Learning a language can feel like a daunting task and a seemingly impossible achievement. Teaching a language, however, can seem even more intimidating. Most teachers will know that fluency in a language, while definitely important, is not enough to be an effective teacher. So what stands out most about our most memorable teachers who helped us learn a language without resigning to hopelessness? Here are our top 10 characteristics that make the perfect language teacher!
Life after graduation is the tangible, petrifying “afterlife” of the average twenty-odd year old. While college may have initially been an overwhelming idea, four years and some incredible memories later, the last thing a college senior desires is to leave the comfort of university and enter into the “real” world.
Teaching English can be one of the most rewarding things you ever do, and if you are looking for purpose in your life, then this is a way to really give back and make a difference.
Read on for an amazing insight into the world of English teaching, as Mr. Kai shares the challenges and joys of his 18-year journey as a teacher.
As the saying goes, you can lead a horse to water, but you can't make it drink. Same with learners. So how to whet their whistle, and make sure that your learners can't wait to dive in?
It’s important for learning and development professionals to keep learners and their desired experiences at a premium while tailoring their training.
Read on to find out how to make sure you are offering tasty morsels that will satisfy a learner’s cravings.
Getting close to a Deaf person requires a little vulnerability on both sides. Many Deaf people are just as insecure about not being understood as you are, but most are patient and incredibly skilled at getting their point across to you.
Think about how would you feel if you were living in a foreign land where the language, customs and culture weren’t native to you? Deaf people often feel this way when surrounded by hearing people. Read on for Dos and Don'ts of the Deaf etiquette, thanks to ASL author and teacher, Colette Abi Rached
People are different. Therefore, they will behave differently in your classroom. Managing those differences and keeping all students focused at the exact time that you need them to focus is one of the challenges teachers face daily.
For language teachers, now throw in the extra interest that comes from teaching to a multi-lingual group, where each native language brings a different set of learning challenges. It's what makes our job interesting yet tricky!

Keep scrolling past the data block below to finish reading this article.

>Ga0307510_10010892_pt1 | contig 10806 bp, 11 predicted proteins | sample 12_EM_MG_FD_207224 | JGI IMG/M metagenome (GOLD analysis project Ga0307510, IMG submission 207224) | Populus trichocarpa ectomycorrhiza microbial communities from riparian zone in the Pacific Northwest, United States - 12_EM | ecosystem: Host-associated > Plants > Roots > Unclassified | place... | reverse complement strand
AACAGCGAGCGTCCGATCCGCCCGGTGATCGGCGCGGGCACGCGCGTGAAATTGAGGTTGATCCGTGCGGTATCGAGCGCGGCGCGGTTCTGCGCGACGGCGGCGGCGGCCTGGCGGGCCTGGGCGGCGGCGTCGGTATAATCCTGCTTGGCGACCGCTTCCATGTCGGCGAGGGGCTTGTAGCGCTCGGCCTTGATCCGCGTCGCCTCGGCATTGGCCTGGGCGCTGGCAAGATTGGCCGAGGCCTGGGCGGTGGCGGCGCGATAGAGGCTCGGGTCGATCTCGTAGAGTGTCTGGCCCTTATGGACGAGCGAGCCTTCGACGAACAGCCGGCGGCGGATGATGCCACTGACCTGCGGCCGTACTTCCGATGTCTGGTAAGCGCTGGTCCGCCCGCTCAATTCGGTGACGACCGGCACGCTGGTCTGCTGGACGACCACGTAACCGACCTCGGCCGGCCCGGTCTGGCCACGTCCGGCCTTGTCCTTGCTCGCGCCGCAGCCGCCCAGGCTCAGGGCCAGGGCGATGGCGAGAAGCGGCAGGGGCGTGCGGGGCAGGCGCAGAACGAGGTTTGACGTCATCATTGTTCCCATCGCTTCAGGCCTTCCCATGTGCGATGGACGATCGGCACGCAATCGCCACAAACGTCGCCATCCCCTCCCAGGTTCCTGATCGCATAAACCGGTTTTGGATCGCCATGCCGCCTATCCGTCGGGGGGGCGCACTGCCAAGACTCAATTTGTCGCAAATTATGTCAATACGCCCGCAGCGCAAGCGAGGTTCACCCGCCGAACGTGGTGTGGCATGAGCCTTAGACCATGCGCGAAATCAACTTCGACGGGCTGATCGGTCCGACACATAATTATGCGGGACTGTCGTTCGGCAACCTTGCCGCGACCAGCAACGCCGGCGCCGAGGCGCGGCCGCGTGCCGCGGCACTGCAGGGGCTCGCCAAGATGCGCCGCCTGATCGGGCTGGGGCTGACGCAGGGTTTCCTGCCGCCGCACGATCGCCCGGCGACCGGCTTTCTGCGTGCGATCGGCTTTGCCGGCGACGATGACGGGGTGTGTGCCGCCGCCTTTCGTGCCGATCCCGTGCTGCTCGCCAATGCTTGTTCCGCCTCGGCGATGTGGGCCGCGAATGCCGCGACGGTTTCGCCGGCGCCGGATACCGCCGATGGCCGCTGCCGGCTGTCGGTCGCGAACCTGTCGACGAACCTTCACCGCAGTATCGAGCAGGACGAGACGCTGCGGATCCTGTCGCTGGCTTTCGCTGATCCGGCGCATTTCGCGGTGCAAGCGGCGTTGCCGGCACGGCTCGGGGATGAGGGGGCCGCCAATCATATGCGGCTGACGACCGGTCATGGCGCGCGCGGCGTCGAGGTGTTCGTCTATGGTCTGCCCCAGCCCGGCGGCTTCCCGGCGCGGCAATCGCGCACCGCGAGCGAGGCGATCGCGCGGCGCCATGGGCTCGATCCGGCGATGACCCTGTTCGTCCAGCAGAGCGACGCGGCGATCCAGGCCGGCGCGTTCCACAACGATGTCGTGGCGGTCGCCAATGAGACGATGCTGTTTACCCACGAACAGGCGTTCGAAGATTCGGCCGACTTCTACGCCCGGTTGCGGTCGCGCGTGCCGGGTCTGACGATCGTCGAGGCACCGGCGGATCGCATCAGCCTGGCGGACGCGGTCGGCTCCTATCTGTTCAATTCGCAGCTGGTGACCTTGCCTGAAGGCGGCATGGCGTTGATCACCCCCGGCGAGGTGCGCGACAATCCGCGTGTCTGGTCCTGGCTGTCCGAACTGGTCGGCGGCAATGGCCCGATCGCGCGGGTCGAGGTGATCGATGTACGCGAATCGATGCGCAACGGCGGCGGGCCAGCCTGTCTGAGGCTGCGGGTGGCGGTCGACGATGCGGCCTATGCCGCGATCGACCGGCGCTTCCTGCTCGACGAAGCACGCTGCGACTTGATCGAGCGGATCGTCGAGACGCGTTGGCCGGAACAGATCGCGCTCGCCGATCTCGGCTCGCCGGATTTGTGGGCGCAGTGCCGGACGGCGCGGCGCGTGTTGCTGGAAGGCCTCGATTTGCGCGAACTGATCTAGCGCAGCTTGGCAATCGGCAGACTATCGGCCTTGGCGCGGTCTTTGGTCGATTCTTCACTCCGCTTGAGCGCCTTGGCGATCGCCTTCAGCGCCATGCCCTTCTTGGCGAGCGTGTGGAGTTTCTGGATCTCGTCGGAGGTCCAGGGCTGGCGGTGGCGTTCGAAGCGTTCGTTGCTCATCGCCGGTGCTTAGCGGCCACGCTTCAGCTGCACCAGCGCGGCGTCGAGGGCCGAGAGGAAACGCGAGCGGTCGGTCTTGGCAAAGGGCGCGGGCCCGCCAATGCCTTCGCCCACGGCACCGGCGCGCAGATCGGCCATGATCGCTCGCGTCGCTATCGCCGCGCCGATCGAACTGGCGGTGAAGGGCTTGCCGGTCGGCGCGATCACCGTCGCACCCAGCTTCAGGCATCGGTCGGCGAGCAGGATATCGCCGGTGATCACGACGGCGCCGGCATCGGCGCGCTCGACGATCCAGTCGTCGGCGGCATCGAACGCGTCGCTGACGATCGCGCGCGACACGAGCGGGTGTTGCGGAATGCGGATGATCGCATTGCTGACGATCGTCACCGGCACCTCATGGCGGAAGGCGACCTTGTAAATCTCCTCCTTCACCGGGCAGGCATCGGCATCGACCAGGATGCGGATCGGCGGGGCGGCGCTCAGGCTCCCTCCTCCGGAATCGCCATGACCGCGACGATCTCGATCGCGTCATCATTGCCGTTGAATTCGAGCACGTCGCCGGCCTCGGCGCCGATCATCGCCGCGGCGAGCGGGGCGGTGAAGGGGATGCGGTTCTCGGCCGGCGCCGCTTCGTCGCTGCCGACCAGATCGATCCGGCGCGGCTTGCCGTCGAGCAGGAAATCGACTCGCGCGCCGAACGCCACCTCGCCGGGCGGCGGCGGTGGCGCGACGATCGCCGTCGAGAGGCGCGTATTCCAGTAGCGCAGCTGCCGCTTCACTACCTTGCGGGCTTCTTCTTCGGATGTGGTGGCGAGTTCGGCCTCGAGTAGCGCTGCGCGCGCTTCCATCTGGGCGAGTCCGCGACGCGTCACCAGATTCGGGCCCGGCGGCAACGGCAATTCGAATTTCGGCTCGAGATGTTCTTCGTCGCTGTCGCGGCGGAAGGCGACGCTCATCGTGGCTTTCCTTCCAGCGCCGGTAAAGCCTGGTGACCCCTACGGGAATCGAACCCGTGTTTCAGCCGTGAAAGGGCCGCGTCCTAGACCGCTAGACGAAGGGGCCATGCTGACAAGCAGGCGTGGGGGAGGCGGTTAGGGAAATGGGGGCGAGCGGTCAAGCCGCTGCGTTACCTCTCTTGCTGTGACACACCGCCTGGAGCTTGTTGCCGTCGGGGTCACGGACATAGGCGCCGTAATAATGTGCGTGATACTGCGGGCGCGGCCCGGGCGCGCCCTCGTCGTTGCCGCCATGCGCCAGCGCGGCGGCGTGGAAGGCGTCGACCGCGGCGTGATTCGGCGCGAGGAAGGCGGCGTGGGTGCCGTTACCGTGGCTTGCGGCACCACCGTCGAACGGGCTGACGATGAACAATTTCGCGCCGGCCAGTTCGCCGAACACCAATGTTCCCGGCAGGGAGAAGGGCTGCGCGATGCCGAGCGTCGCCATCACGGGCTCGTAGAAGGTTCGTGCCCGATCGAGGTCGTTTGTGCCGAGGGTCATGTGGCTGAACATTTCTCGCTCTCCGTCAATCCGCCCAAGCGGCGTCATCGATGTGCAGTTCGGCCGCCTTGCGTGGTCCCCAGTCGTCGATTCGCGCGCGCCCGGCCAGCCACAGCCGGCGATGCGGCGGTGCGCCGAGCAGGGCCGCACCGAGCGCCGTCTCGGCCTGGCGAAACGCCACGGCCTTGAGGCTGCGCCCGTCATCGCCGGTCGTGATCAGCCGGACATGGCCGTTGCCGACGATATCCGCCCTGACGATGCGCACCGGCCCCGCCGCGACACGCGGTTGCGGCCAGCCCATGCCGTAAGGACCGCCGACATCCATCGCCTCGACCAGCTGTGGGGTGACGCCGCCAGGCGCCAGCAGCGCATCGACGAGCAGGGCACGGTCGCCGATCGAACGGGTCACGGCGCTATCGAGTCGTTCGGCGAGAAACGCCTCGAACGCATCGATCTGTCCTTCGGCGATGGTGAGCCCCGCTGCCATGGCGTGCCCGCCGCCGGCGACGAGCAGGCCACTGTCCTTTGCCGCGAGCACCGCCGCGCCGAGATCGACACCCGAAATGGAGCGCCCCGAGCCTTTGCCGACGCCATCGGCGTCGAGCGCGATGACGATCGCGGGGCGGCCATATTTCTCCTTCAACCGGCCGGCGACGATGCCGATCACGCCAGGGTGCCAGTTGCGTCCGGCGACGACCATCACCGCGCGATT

Guest blogger and experienced English instructor, Nola Adams, has some great ideas for handling classroom behavior.
TESOL is the acronym for Teaching English to Speakers of Other Languages, and ESL is English as a Second Language. However, it's not just about cool acronyms. Teaching English can be one of the most rewarding things you ever do, and if you are looking for purpose in your life, then this is a way to really give back and make a difference.
Having spent some years in and out of the classroom teaching English to non-native speakers, and training TESOL teachers, my own experience has been very humbling.
I started with voluntary work and then made it part of my career journey. From supporting people with the emigration process, or getting that first job in a new country, to enabling them to help their own children in English speaking curriculum schools, or teaching them to speak their partner's language and connect with their culture and heart, teaching English has been a privilege and I am still in touch with many of my students.
Considering a TESOL qualification? Now for the science part:
Studies suggest that the English language is one of the happiest languages in the world and is spoken by more than 1/4th of the global population. But, did you know that the second most spoken language in the world (inclusive of native and foreign speakers) is majorly dominated by words derived from the French and Latin language? Well, it is!
Check out these amazing 5 tips on how to become an effective language teacher, brought to you by Jean Cilliers from Eton Institute...